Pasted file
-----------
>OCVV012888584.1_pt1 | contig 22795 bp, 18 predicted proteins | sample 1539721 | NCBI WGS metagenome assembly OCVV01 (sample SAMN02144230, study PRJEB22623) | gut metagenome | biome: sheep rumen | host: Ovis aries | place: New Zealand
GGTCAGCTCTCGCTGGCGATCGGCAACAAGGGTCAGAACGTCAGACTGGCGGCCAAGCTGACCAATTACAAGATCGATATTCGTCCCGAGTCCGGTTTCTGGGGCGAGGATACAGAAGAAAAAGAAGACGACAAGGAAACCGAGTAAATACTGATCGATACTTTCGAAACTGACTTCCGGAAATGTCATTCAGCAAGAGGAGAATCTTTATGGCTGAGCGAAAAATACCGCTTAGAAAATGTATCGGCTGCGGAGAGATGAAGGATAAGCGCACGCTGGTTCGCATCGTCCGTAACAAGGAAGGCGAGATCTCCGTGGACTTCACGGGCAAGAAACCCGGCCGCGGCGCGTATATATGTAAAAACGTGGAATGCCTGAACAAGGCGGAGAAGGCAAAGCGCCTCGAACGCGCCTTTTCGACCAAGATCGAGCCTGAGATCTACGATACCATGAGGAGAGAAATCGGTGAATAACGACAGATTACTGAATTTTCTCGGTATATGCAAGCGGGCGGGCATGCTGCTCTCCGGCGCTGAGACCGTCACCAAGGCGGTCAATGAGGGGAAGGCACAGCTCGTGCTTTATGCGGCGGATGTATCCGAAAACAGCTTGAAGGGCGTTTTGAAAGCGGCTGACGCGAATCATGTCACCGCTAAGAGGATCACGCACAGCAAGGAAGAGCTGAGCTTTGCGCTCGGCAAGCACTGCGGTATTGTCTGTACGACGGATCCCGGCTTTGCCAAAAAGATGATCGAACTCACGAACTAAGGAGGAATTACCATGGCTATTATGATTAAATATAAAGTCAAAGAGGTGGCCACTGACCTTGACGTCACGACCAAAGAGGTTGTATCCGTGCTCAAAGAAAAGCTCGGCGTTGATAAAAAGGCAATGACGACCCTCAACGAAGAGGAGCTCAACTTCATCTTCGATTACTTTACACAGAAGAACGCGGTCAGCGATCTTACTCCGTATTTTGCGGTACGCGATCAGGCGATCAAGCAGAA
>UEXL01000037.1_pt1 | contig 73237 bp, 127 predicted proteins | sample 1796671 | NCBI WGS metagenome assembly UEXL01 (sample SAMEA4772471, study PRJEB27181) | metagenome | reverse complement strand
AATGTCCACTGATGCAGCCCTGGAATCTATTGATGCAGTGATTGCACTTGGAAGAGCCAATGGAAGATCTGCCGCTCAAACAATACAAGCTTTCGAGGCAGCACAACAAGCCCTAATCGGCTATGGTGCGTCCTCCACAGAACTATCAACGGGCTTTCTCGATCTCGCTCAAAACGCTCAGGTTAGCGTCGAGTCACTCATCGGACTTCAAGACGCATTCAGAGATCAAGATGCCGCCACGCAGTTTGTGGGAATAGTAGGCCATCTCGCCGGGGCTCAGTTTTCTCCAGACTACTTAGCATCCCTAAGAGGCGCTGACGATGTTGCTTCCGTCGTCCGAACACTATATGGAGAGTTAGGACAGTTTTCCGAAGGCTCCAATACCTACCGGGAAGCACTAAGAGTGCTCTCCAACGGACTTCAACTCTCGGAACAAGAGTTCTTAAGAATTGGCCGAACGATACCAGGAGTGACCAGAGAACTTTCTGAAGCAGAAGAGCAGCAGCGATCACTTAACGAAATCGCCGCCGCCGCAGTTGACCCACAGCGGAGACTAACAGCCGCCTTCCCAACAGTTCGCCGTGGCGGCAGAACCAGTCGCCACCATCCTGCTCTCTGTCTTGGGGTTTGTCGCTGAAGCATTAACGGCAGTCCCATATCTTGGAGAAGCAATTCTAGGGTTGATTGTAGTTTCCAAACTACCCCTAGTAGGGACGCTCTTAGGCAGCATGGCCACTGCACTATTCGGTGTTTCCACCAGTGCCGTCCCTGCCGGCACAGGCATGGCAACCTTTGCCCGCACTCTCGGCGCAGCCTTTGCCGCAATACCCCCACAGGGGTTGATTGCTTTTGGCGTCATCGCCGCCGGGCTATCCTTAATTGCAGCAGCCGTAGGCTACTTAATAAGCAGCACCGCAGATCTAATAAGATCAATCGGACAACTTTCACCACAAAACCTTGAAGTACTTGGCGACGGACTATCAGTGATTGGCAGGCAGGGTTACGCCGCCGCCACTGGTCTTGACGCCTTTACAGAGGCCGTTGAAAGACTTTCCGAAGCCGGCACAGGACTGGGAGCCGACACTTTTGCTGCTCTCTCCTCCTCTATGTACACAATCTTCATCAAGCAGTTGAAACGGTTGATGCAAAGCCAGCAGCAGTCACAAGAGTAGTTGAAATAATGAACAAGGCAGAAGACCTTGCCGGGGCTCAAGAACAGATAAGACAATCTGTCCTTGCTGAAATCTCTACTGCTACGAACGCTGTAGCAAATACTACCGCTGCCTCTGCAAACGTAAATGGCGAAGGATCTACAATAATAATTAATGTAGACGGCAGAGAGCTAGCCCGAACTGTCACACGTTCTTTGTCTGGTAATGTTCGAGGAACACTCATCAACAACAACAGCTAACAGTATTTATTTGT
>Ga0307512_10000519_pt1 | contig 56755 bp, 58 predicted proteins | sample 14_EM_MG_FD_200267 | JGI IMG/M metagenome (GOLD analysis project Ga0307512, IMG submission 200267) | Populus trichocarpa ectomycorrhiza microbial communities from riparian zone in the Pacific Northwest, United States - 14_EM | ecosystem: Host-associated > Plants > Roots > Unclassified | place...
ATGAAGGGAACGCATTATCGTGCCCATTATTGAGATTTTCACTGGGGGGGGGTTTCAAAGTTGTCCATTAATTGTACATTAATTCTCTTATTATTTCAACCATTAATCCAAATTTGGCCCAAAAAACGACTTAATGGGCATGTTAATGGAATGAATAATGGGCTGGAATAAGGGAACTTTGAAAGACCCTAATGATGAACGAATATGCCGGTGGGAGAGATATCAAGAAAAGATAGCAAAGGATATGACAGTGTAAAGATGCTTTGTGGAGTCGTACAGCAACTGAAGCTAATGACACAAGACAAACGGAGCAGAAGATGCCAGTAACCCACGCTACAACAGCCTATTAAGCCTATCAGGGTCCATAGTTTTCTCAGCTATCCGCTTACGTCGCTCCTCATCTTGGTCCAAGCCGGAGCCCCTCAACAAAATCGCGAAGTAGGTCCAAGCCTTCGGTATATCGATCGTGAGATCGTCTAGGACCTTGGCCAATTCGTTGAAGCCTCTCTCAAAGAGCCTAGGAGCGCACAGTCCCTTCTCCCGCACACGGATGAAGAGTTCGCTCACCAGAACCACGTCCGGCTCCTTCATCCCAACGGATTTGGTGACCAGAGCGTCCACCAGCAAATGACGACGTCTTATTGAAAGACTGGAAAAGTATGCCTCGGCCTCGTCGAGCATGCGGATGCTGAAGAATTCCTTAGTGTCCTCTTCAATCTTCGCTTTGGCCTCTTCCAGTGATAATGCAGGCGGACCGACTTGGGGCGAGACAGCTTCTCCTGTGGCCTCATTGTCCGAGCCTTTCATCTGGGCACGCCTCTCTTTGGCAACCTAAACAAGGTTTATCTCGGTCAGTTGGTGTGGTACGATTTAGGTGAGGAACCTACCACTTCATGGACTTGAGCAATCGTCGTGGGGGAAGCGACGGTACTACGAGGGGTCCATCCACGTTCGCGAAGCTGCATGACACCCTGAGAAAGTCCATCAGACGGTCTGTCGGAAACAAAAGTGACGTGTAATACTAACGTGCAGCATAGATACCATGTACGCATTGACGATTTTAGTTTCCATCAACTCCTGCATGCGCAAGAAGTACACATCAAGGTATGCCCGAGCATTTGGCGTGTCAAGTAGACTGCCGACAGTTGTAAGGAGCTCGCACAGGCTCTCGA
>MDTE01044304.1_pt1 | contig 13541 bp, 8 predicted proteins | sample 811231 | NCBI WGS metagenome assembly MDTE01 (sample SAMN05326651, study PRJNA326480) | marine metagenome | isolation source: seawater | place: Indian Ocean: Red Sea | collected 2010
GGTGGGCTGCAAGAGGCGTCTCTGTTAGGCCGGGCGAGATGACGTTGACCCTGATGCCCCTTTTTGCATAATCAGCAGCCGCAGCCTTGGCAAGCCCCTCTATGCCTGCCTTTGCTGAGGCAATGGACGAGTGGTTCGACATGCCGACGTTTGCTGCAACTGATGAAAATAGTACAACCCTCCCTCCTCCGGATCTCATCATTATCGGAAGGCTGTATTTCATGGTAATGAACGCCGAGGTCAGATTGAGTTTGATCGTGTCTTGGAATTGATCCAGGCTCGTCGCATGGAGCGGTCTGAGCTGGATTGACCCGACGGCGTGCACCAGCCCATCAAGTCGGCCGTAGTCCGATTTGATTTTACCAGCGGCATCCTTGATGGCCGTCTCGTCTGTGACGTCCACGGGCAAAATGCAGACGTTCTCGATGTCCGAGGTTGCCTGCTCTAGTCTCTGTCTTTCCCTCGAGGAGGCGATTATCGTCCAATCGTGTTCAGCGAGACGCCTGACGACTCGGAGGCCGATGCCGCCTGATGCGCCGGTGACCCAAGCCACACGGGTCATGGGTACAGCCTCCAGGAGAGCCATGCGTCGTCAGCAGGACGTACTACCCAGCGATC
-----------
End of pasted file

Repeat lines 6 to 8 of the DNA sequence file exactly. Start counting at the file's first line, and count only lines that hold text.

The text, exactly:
ATGAAGGGAACGCATTATCGTGCCCATTATTGAGATTTTCACTGGGGGGGGGTTTCAAAGTTGTCCATTAATTGTACATTAATTCTCTTATTATTTCAACCATTAATCCAAATTTGGCCCAAAAAACGACTTAATGGGCATGTTAATGGAATGAATAATGGGCTGGAATAAGGGAACTTTGAAAGACCCTAATGATGAACGAATATGCCGGTGGGAGAGATATCAAGAAAAGATAGCAAAGGATATGACAGTGTAAAGATGCTTTGTGGAGTCGTACAGCAACTGAAGCTAATGACACAAGACAAACGGAGCAGAAGATGCCAGTAACCCACGCTACAACAGCCTATTAAGCCTATCAGGGTCCATAGTTTTCTCAGCTATCCGCTTACGTCGCTCCTCATCTTGGTCCAAGCCGGAGCCCCTCAACAAAATCGCGAAGTAGGTCCAAGCCTTCGGTATATCGATCGTGAGATCGTCTAGGACCTTGGCCAATTCGTTGAAGCCTCTCTCAAAGAGCCTAGGAGCGCACAGTCCCTTCTCCCGCACACGGATGAAGAGTTCGCTCACCAGAACCACGTCCGGCTCCTTCATCCCAACGGATTTGGTGACCAGAGCGTCCACCAGCAAATGACGACGTCTTATTGAAAGACTGGAAAAGTATGCCTCGGCCTCGTCGAGCATGCGGATGCTGAAGAATTCCTTAGTGTCCTCTTCAATCTTCGCTTTGGCCTCTTCCAGTGATAATGCAGGCGGACCGACTTGGGGCGAGACAGCTTCTCCTGTGGCCTCATTGTCCGAGCCTTTCATCTGGGCACGCCTCTCTTTGGCAACCTAAACAAGGTTTATCTCGGTCAGTTGGTGTGGTACGATTTAGGTGAGGAACCTACCACTTCATGGACTTGAGCAATCGTCGTGGGGGAAGCGACGGTACTACGAGGGGTCCATCCACGTTCGCGAAGCTGCATGACACCCTGAGAAAGTCCATCAGACGGTCTGTCGGAAACAAAAGTGACGTGTAATACTAACGTGCAGCATAGATACCATGTACGCATTGACGATTTTAGTTTCCATCAACTCCTGCATGCGCAAGAAGTACACATCAAGGTATGCCCGAGCATTTGGCGTGTCAAGTAGACTGCCGACAGTTGTAAGGAGCTCGCACAGGCTCTCGA
>MDTE01044304.1_pt1 | contig 13541 bp, 8 predicted proteins | sample 811231 | NCBI WGS metagenome assembly MDTE01 (sample SAMN05326651, study PRJNA326480) | marine metagenome | isolation source: seawater | place: Indian Ocean: Red Sea | collected 2010
GGTGGGCTGCAAGAGGCGTCTCTGTTAGGCCGGGCGAGATGACGTTGACCCTGATGCCCCTTTTTGCATAATCAGCAGCCGCAGCCTTGGCAAGCCCCTCTATGCCTGCCTTTGCTGAGGCAATGGACGAGTGGTTCGACATGCCGACGTTTGCTGCAACTGATGAAAATAGTACAACCCTCCCTCCTCCGGATCTCATCATTATCGGAAGGCTGTATTTCATGGTAATGAACGCCGAGGTCAGATTGAGTTTGATCGTGTCTTGGAATTGATCCAGGCTCGTCGCATGGAGCGGTCTGAGCTGGATTGACCCGACGGCGTGCACCAGCCCATCAAGTCGGCCGTAGTCCGATTTGATTTTACCAGCGGCATCCTTGATGGCCGTCTCGTCTGTGACGTCCACGGGCAAAATGCAGACGTTCTCGATGTCCGAGGTTGCCTGCTCTAGTCTCTGTCTTTCCCTCGAGGAGGCGATTATCGTCCAATCGTGTTCAGCGAGACGCCTGACGACTCGGAGGCCGATGCCGCCTGATGCGCCGGTGACCCAAGCCACACGGGTCATGGGTACAGCCTCCAGGAGAGCCATGCGTCGTCAGCAGGACGTACTACCCAGCGATC